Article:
If, at the stall, the aeroplane starts a slight roll, using aileron to stop the roll (a natural tendency) will increase the angle of attack on the down-going wing. This decreases the lift even further and increases the drag, continuing the roll – not stopping it.
This is the reason for maintaining ailerons neutral in the initial stall recovery and using rudder to keep the aeroplane straight on the reference point.
Reiterate that passengers should not be carried during this exercise.
Situational awareness considers not only the position of the aeroplane three dimensionally within the training area but also the warning symptoms of the approaching stall, and awareness of the flight phase – power reduced but attempting to maintain level flight.
It also includes an awareness of other traffic.
Revise the HASELL checklist.
H Height (not altitude)
Height sufficient to recover by not less than 2500 feet above ground level.
The entry configuration is revised: power, flap.
No loose articles, harnesses secure.
Temperatures and pressures normal.
Not over a populated area and clear of known traffic areas, including aerodromes.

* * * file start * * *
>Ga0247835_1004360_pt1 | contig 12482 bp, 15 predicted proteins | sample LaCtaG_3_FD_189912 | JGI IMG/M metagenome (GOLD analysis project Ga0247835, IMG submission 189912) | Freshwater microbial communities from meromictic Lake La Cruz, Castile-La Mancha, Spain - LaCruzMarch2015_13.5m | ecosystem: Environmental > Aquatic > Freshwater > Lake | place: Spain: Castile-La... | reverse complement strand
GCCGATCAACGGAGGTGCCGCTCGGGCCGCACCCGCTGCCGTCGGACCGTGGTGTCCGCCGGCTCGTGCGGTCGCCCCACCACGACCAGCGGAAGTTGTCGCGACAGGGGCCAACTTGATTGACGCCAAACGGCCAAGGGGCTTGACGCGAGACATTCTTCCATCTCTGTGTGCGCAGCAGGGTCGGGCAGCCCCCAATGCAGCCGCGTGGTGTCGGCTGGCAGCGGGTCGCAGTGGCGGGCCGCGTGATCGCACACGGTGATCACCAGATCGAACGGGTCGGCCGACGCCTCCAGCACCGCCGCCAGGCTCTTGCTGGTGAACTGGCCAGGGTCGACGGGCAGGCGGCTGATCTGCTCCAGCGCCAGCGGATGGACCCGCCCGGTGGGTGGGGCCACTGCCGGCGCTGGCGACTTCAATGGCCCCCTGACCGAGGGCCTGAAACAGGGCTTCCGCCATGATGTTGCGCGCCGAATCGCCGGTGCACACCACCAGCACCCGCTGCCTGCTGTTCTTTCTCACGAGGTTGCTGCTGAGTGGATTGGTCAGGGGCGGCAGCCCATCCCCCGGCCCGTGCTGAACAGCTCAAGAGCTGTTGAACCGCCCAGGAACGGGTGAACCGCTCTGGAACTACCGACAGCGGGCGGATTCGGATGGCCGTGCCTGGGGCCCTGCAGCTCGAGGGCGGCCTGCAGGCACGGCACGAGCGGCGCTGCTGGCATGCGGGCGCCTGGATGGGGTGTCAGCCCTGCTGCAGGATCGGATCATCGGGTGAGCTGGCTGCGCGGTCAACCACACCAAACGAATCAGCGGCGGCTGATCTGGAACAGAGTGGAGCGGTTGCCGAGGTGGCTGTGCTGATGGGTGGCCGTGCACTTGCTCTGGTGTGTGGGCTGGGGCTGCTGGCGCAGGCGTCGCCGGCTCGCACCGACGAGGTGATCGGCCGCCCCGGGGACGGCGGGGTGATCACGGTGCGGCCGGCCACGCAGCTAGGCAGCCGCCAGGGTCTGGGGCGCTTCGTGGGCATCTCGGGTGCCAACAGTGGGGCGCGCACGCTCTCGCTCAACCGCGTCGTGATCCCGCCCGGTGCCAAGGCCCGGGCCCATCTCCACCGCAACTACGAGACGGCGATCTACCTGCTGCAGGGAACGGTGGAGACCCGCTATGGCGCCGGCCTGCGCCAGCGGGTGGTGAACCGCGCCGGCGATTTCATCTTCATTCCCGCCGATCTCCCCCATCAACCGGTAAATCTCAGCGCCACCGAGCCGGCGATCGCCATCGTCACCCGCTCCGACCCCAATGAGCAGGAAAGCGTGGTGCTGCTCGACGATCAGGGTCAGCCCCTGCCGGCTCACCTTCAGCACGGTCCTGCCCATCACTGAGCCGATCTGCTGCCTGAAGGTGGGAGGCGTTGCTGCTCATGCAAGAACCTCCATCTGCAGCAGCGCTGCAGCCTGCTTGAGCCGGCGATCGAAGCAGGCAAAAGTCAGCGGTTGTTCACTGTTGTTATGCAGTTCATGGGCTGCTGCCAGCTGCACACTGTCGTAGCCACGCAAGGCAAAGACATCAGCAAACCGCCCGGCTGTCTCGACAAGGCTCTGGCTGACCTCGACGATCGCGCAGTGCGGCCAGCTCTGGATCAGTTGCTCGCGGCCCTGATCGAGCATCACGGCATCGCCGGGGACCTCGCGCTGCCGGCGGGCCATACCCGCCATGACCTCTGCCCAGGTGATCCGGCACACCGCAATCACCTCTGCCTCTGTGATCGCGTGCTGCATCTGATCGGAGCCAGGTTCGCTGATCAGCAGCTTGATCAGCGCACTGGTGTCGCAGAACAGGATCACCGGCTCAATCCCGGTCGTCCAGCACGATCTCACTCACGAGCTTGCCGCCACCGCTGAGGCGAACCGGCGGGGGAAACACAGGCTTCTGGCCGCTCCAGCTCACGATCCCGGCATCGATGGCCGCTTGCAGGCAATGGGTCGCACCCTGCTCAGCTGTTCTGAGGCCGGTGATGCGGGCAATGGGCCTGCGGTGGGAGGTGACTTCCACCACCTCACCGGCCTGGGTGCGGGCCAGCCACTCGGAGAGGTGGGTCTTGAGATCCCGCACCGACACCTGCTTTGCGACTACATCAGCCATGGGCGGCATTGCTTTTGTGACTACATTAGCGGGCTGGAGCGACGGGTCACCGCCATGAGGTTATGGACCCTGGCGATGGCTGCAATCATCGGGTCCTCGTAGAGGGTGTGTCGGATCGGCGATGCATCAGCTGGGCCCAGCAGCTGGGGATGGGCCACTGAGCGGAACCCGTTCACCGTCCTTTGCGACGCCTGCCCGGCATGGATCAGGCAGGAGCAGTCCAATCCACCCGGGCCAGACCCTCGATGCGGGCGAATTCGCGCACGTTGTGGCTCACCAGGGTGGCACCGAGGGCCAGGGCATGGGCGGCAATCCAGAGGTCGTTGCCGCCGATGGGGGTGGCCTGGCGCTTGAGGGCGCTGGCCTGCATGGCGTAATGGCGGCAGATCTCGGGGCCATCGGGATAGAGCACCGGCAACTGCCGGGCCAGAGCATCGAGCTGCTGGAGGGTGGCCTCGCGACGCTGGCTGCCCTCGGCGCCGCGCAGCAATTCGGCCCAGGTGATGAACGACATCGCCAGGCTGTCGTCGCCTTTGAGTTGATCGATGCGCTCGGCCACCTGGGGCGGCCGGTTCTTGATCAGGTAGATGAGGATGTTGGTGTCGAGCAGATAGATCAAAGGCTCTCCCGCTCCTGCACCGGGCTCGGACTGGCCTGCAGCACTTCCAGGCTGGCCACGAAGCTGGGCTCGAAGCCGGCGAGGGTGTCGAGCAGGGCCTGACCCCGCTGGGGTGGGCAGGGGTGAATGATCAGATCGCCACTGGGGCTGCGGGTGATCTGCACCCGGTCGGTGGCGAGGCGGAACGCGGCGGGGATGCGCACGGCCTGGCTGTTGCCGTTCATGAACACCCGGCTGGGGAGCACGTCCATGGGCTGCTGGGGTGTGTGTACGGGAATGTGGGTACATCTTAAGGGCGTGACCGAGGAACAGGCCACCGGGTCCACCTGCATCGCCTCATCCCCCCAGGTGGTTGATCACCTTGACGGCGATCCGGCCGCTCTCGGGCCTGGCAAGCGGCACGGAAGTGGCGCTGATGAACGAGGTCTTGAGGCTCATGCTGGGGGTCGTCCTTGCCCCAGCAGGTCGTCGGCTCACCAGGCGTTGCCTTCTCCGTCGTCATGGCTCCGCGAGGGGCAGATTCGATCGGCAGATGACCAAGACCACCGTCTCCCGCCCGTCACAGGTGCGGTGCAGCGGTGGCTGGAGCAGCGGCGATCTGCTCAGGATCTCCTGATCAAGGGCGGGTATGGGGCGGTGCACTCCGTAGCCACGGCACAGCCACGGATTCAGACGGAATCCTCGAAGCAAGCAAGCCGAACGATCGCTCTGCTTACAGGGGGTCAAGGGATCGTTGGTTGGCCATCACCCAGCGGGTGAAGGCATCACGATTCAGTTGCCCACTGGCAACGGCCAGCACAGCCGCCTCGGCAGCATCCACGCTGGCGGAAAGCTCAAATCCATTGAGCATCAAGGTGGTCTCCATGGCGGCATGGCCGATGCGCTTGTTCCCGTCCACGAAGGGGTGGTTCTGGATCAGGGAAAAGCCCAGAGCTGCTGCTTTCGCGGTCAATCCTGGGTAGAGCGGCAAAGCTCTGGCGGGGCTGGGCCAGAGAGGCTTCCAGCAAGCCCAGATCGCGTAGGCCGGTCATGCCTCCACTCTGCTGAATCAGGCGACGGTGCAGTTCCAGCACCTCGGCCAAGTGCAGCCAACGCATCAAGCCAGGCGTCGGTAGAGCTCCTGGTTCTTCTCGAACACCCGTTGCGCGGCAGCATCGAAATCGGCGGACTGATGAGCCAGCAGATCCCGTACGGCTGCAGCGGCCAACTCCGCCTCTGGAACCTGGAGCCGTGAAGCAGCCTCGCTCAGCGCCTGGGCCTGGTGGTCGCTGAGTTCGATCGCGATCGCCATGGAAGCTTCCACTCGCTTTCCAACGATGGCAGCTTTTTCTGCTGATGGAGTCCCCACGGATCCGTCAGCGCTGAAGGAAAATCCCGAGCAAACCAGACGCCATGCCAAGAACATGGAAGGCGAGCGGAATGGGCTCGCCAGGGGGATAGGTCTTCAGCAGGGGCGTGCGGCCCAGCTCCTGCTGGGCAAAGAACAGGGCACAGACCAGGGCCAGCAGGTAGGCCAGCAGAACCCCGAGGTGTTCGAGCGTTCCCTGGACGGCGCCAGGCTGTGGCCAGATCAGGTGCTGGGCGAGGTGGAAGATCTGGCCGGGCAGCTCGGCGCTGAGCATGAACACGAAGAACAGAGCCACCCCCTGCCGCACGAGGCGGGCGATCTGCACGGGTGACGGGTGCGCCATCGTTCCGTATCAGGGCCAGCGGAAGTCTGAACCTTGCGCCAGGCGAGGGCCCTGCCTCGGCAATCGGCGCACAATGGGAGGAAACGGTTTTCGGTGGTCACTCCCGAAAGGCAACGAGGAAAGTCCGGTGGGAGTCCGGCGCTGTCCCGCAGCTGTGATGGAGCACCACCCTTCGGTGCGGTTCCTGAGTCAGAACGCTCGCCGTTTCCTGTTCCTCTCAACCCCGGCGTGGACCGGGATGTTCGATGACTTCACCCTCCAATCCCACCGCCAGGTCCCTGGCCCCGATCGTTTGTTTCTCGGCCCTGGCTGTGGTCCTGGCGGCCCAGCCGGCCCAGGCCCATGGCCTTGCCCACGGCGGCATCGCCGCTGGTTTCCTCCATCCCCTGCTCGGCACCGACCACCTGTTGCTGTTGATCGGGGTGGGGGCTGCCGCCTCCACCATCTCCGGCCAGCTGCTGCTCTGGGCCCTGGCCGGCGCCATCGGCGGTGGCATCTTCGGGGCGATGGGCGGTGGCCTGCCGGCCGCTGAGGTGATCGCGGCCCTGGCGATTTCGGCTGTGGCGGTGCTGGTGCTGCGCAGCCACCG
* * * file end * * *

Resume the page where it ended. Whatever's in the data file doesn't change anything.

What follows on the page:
Carry out a minimum of one 180-degree, or two 90-degree, clearing turns, to ensure other traffic will not result in conflict.
Revise the HELL checks.
H Height (not altitude)
Height regained or sufficient to recover by not less than 2500 feet above ground level.
Temperatures and pressures normal, mixture rich, fuel sufficient and on fullest tank, fuel pump on.
Not over a populated area and clear of known traffic areas, including aerodromes.
One 90-degree clearing turn.
Review the use of carburettor heat.
Revise the need for smooth throttle movements.
Monitor and manage the engine temperatures and pressures between stalls.
The regular turns and steeper than normal nose attitudes could lead to some disorientation. Make sure the student has time between stalls to orientate themselves.
This exercise may produce some discomfort in the student, especially if your aeroplane type has a tendency to wing drop. Reassure the student that this is not a dangerous exercise when conducted above 3000 feet – as you will be doing. Tell the student that if they feel uncomfortable at any point, they should say so. The aeroplane can then be flown level until they feel comfortable to continue.
HASELL checks are completed and a prominent outside reference point on which to keep straight is nominated.
Start by carrying out a basic stall entry and recovery as a reference to compare the effect power and flap has on the stall. In particular, the student should identify the attitude, speed and recovery references.
Then teach the effects of power on the stall.
Then the effect of flap on the stall.